• Infections such as pneumonia
  • Increased sensitivity to sounds
  • Problems with hormones and glands
  • Risk of developing Alzheimer’s disease increases with age

Living with Down Syndrome

Living with people with Down Syndrome is exactly the same as living with those who don’t. Many adults living with Down Syndrome are able to live on their own or with a family or a roommate just like anyone else.

  • They can form wonderful friendships.
  • They can do sports and enjoy team activities.
  • They can attend school and become active students.
  • They show interest in learning new skills. Some will learn to drive.
  • They can get married to their significant other, just like anyone else.
  • Most people with Down Syndrome lead to healthy and fulfilled lives.
  • People with Down Syndrome can work and participate in decisions.
  • Lots of people with trisomy 21 love to have meaningful relationships.
  • They show the same range of emotions and moods as everyone else.

Diagnosis

Chromosome problems such as Down Syndrome can often be diagnosed before birth. Women aged 30–35 years or above might receive genetic non-invasive screening during pregnancy. This is because the chance of having a child with Down Syndrome increases as women age.

Screening tests include:

  • Nuchal translucency testing: At 11–14 weeks, an ultrasound can measure the clear space in folds of tissue behind the neck of a developing fetus.
  • Cell-free DNA: This is a blood test that analyzes fetal DNA present in the mother’s blood.

Diagnostic tests are more accurate for detecting Down Syndrome. A healthcare professional will usually perform such tests inside the uterus. However, they increase the risk of miscarriage, fetal injury, and preterm labour.

Diagnostic tests include:

  • Chorionic villus sampling: At 8–12 weeks, a doctor might obtain a tiny sample of placenta for analysis, using a needle inserted into the cervix or the abdomen.
  • Amniocentesis: At 15–20 weeks, they may obtain a small amount of amniotic fluid for analysis, using a needle inserted into the abdomen.

 

REQUIRED REGULAR HEALTH CHECK-UPS

Children with Down Syndrome need following regular check-ups to monitor their health.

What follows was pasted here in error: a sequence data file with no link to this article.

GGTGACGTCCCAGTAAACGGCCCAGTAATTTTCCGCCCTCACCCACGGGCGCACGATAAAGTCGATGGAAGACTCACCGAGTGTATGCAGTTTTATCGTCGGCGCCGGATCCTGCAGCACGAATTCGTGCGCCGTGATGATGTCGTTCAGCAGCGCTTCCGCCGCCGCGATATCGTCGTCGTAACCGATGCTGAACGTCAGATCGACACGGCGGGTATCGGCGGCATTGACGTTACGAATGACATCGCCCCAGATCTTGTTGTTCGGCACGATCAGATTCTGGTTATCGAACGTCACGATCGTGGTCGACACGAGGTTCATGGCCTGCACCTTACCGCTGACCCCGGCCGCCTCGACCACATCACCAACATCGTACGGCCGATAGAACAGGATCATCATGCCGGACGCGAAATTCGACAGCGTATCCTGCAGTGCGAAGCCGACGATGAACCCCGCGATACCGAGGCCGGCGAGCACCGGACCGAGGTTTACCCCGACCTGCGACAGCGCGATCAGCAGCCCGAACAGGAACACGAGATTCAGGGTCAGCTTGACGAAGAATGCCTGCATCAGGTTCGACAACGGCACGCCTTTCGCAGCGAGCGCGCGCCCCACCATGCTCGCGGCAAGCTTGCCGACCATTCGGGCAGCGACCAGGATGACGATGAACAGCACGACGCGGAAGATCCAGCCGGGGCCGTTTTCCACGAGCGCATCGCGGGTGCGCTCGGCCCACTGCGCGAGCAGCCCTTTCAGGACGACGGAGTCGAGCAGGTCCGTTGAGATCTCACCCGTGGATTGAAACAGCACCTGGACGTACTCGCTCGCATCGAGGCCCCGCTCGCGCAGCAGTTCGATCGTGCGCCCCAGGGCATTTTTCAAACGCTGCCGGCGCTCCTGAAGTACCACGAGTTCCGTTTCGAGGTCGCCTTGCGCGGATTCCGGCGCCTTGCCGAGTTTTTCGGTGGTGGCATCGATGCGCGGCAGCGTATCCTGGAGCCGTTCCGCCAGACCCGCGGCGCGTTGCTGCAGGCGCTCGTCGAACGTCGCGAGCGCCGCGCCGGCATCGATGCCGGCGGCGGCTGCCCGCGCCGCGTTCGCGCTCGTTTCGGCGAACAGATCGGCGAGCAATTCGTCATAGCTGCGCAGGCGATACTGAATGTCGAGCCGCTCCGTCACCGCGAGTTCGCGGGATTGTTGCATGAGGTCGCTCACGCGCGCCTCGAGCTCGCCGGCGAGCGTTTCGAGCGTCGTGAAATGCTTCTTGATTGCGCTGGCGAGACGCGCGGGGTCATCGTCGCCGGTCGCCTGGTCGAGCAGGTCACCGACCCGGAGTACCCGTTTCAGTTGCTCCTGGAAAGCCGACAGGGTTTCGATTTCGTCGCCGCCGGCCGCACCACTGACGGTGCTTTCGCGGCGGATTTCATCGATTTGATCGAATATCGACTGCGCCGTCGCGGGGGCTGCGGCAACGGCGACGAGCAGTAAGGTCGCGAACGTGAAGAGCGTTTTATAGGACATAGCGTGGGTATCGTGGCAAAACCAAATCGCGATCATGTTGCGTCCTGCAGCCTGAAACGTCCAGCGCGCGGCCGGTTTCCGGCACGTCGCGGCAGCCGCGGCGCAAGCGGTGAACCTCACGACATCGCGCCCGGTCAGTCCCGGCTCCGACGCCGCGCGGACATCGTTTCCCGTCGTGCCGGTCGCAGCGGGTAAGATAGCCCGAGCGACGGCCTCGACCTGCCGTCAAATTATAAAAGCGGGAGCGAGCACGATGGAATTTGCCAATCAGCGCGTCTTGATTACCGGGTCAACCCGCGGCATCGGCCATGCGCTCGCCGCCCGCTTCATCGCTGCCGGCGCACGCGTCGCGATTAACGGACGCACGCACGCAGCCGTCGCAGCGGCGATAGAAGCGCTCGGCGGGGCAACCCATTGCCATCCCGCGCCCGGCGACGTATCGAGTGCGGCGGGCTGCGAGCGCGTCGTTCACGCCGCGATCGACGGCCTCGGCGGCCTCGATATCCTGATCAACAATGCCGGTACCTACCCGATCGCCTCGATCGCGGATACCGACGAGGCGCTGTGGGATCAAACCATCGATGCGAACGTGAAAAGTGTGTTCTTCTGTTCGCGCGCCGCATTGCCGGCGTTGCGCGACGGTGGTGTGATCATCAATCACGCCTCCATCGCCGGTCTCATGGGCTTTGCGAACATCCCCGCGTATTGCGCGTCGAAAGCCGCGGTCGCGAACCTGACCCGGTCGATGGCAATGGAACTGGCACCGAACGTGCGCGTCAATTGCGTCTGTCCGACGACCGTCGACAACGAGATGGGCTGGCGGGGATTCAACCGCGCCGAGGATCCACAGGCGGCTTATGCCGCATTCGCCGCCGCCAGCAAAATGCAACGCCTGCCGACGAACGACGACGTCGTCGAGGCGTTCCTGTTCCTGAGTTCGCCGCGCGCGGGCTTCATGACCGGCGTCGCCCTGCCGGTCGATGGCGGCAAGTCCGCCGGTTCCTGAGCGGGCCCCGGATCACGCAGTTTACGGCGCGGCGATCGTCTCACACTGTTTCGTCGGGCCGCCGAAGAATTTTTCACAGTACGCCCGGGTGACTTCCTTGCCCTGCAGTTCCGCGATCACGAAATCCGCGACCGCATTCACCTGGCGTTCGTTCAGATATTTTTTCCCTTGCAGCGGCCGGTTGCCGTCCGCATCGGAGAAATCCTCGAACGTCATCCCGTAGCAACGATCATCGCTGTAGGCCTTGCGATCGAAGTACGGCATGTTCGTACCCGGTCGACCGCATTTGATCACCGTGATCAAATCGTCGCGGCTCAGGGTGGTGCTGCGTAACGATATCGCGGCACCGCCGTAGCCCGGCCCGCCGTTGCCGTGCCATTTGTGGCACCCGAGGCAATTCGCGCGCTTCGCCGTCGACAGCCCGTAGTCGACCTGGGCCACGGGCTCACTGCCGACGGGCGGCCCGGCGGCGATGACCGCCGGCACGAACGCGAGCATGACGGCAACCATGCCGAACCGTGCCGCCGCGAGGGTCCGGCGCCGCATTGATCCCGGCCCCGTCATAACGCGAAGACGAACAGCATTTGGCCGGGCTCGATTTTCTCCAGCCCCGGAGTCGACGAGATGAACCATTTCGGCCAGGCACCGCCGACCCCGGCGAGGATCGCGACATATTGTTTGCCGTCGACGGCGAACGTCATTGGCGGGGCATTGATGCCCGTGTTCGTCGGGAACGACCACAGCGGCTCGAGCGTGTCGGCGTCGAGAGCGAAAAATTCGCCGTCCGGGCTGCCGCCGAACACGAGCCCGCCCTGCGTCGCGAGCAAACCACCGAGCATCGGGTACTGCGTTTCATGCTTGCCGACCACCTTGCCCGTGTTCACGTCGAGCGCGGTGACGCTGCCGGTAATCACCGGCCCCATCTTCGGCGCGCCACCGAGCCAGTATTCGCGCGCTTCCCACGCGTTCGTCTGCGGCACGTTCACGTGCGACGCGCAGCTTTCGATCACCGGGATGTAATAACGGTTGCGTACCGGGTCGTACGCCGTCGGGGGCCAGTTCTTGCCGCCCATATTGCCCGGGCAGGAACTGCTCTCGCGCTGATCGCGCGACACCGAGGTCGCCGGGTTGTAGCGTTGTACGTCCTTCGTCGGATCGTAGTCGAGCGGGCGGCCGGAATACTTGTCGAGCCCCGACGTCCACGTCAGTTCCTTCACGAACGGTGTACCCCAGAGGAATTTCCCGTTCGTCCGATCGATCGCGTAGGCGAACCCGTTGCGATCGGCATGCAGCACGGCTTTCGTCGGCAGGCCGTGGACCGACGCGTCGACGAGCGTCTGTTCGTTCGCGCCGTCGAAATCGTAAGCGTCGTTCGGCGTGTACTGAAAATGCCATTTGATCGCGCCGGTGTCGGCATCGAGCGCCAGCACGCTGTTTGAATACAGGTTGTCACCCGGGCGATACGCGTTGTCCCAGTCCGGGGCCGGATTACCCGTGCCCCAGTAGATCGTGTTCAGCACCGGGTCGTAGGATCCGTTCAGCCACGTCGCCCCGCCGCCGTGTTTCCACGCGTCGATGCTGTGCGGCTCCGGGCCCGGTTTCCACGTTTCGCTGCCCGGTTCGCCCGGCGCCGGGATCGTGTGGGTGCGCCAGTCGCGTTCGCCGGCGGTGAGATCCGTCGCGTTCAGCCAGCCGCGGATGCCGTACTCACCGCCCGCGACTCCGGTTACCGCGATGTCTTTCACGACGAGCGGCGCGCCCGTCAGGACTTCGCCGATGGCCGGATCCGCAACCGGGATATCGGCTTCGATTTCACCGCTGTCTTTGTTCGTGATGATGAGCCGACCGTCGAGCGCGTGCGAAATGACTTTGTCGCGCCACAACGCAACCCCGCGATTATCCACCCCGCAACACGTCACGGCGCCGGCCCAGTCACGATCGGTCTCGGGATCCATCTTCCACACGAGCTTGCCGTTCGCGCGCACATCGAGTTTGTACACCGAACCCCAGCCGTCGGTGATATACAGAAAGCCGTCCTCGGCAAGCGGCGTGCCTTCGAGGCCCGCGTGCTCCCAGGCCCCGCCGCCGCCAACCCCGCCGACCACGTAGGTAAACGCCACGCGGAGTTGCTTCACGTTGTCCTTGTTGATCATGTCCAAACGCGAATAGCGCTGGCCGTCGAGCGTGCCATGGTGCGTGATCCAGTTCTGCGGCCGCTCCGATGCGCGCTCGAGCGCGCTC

Thyroid Test

Hearing and vision test

Measuring height and weight

Check-ups related to heart problems

Annual Dental review to avoid gums diseases

  • It is worth noting that if one parent has Down Syndrome, there is a 35% to 50% chance that their children would inherit the syndrome. This chance is even higher where both parents have Down Syndrome.

  • Average life expectancy for a person with Down Syndrome is between 50 and 60. A small number of people live into their 70s.

  • Animals closely related to humans can have a similar syndrome. In great apes chromosome 22 corresponds to the human chromosome 21, thus trisomy 22 causes Down Syndrome in apes.

  • The rate of congenital heart disease in newborns with Down Syndrome is around 40% to 42%. Children with Down Syndrome are slightly more likely to develop Leukemia than other children of the same age.

Preferred Language Guide*

When referring to Down Syndrome or people with Down Syndrome, follow these guidelines:

  • People with Down syndrome should always be referred to as people first.
  • Instead of “a Down syndrome child,” it should be “a child with Down syndrome.” Also avoid “Down’s child” and describing the condition as “Down’s,” as in, “He has Down’s.”
  • Down syndrome is a condition or a syndrome, not a disease.
  • People “have” Down syndrome, they do not “suffer from” it and are not “afflicted by” it.
  • “Typically developing” or “typical” is preferred over “normal.”
  • “Intellectual disability” or “cognitive disability” has replaced “mental retardation” as the appropriate term.
  • NDSS strongly condemns the use of the word “retarded” in any derogatory context. Using this word is hurtful and suggests that people with disabilities are not competent.

*Courtesy of ndss National Down Syndrome Society

Down syndrome does not define me

Educate me
Empower me
Disability is not inability
Strength lies in differences
There is a beauty in diversity
See the person, not the disability